"Getting people to vote is the first thing that has to happen," Kohles said. "The cards are stacked against us about getting anything done if we don't have the (League) and dialogue. We had none of that in the last election."

Political frustrations also came to the forefront during the meeting when a man and woman interrupted speaker Luke Mayville, who advocated for raising the state's minimum wage of $7.25 per hour on behalf of the grassroots Reclaim Idaho group seeking candidate balance in the Legislature.

The two said there has been talk but no action about making changes to improve Idaho economic conditions before they walked away from the meeting in disgust.

But Mayville said if people stay focused on "bread and butter concerns of ordinary citizens" such as quality health care and education, support will rise so they won't feel like an "endangered species."

Mayville also spoke against the preemption law Idaho passed last year that prevents local governments from setting the minimum wage.

"The Legislature decided it doesn't care about local control after all, doubled down on centralized power and blocked communities from raising the minimum wage," Mayville said, adding that around 40 local jurisdictions nationwide have raised their minimum wage.

But Rep. Luke Malek, R-Coeur d'Alene, who sponsored the bill and was contacted after the meeting, said this was one of those cases in which local control is not better.

"Local control is good in some stances, but instances when there are strong economic impacts, to where laws negatively impact business, it's not always the best approach," Malek said. "(The law) is not a knock on local control. We want businesses to have a consistent playing field no matter which community they're in."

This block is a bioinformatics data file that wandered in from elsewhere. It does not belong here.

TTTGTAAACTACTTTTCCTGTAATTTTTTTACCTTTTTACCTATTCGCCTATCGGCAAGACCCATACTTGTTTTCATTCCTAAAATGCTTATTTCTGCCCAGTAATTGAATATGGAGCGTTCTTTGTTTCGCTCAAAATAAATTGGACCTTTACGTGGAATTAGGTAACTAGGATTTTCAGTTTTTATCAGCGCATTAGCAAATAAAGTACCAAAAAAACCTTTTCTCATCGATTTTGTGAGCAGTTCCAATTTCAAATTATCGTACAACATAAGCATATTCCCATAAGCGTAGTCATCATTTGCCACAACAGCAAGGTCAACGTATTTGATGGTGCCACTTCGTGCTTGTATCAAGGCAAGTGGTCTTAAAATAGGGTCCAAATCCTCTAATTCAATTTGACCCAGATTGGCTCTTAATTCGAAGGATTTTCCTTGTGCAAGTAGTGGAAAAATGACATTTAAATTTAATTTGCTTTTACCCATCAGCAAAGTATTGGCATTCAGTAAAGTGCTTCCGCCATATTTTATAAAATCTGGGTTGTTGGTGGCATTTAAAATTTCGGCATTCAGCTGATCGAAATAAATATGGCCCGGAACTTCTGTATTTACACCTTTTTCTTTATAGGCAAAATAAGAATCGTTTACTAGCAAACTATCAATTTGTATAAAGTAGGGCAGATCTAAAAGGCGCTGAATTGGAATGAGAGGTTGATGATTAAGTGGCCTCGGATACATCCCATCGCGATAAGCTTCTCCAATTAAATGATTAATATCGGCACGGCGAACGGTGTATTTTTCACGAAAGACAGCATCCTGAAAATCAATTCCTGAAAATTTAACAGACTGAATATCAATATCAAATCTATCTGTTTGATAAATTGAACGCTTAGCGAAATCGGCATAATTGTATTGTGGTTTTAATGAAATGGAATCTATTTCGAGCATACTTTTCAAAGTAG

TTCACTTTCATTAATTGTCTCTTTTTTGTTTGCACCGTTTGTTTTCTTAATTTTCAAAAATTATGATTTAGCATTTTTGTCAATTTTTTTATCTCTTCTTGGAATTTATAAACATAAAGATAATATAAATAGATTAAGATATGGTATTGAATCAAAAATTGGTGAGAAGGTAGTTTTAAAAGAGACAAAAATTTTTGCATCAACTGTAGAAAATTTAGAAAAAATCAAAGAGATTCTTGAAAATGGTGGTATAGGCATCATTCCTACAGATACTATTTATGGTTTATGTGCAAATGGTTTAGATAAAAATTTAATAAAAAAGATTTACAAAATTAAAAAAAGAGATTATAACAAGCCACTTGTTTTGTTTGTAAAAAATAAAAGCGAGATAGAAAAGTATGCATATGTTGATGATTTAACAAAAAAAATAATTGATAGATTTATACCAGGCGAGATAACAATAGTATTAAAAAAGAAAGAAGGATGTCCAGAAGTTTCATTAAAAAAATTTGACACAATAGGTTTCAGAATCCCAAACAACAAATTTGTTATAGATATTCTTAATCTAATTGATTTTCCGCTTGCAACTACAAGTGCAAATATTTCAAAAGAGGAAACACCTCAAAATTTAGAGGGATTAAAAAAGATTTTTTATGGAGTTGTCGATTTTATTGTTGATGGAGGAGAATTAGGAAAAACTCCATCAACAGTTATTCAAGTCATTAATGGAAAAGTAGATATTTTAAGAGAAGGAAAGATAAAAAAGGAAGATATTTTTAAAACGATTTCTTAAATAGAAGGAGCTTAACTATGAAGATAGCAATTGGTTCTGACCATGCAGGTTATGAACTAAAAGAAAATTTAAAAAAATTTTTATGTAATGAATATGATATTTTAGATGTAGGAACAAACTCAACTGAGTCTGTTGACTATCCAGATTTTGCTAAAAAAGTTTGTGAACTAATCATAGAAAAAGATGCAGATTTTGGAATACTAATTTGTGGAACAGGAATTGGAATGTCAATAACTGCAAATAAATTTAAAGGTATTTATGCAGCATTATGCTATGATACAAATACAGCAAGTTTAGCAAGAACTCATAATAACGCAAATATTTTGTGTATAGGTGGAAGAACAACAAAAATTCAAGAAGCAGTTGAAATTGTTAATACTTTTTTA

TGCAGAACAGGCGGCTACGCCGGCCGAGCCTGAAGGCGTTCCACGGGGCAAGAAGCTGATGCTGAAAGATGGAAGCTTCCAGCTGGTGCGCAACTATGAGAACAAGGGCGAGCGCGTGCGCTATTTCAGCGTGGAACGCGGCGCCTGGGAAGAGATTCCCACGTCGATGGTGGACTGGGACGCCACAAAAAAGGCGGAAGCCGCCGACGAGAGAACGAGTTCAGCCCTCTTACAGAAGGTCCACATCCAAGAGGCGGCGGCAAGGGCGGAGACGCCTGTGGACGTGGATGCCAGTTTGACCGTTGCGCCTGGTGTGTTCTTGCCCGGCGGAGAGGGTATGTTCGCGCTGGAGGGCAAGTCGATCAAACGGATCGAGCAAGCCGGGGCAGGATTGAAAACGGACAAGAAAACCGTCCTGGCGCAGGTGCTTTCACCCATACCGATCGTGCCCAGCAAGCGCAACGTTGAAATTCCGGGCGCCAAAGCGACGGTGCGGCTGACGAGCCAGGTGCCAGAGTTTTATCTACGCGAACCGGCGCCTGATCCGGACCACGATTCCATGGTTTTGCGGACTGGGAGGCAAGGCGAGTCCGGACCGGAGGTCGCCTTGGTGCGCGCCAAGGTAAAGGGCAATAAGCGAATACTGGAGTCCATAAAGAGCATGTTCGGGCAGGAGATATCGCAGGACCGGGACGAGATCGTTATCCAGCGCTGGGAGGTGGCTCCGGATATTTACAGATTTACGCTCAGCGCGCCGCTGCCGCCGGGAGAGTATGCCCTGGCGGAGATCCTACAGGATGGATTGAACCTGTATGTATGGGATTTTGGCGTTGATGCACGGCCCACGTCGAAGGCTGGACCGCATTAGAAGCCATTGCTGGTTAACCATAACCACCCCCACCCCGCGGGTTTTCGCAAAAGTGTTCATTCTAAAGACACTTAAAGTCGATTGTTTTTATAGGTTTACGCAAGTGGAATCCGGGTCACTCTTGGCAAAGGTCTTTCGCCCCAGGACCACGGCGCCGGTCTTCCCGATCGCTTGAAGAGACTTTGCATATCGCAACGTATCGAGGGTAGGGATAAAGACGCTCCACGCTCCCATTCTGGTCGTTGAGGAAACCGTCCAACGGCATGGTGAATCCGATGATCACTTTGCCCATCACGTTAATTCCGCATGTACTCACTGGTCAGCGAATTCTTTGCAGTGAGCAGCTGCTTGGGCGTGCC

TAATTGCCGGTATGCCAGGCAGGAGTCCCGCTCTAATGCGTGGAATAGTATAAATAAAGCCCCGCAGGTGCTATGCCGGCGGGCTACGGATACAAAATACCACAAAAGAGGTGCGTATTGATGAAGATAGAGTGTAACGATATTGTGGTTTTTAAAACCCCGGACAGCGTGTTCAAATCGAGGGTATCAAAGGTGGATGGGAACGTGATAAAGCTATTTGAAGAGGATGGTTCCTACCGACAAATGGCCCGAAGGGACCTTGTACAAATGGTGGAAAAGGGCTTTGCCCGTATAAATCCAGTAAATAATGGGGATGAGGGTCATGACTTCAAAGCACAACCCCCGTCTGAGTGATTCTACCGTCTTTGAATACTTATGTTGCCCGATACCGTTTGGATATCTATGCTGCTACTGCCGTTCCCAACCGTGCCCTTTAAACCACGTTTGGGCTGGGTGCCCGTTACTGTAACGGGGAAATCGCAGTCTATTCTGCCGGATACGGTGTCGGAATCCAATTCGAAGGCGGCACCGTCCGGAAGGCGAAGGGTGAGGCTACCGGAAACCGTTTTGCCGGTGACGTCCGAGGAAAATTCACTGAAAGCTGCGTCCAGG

Malek said the law clarifies what he believes was already on the books.

"We just wanted to make it more clear so there's no litigation about it," he said.

Lisa Schaff, the League's vice president, said the organization has not taken a position on minimum wage.

Poverty was also at the forefront of the meeting as Keri Stark, United Way of Kootenai County's director of community impact, presented the Asset Limited, Income Constrained, Employed (ALICE) report.

ALICE households bring in more than the federal poverty level of $11,670 for a single adult and $23,850 for a family of four, but still struggle to meet basic needs.

According to the report, 12 percent of the households in Kootenai County in 2014 were considered poverty and another 25 percent were in the ALICE category. The 37 percent walking a financial tightrope equates to about 20,000 households.

Statewide, 14 percent of households were considered poverty and 25 percent ALICE that year.

"We can point to low wages as being the cause (of poverty and ALICE), but it's certainly not the only cause," Stark said. "It's impossible to point to one single thing."

Stark said early education and access to affordable housing, living-wage jobs, transportation and health care are needed to combat poverty.

Coeur d'Alene's Jan Studer, a retired teacher who attended the meeting, said early education needs to be a focus in Idaho.

"It's an investment that pays back," she said. "The cost of childcare is prohibitive for so many young families."

Attendee Chris Matthews, of Post Falls, said his family has felt the effects. He said both he and his wife have full-time jobs and his wife also operates a personal side business and they still struggle. To compound the situation, the family's childcare center was shut down by violations.

"It's scary for us as young families," he said. "I hope we can find solutions in the future to support our children. What's more important than the next generation?" 

Recent Letter to the Editor of CDA Press

August 3, 2017

The Coeur d'Alene Press

215 North Second Street

Coeur d'Alene, Idaho 83814

In Response to July 14, 2017 CDA Press - MINIMUM WAGE DEBATERS, CHECK THIS OUT

Letter to the editor:

The subject does not reference the source precisely. And it doesn't give credence to the fact that many employers schedule less than 30-hours per week to avoid paying benefits. If employers must do more with less and therefor offer less paid hours due to required profitability that makes sense. But don't pull in an employee and pay below the cost of living. Pay a fair wage for any and all hours worked. That's better than taking advantage of another’s time investment for your own potential gain. If the business model is not profitable then call it a hobby and ask friends to join your cooperative.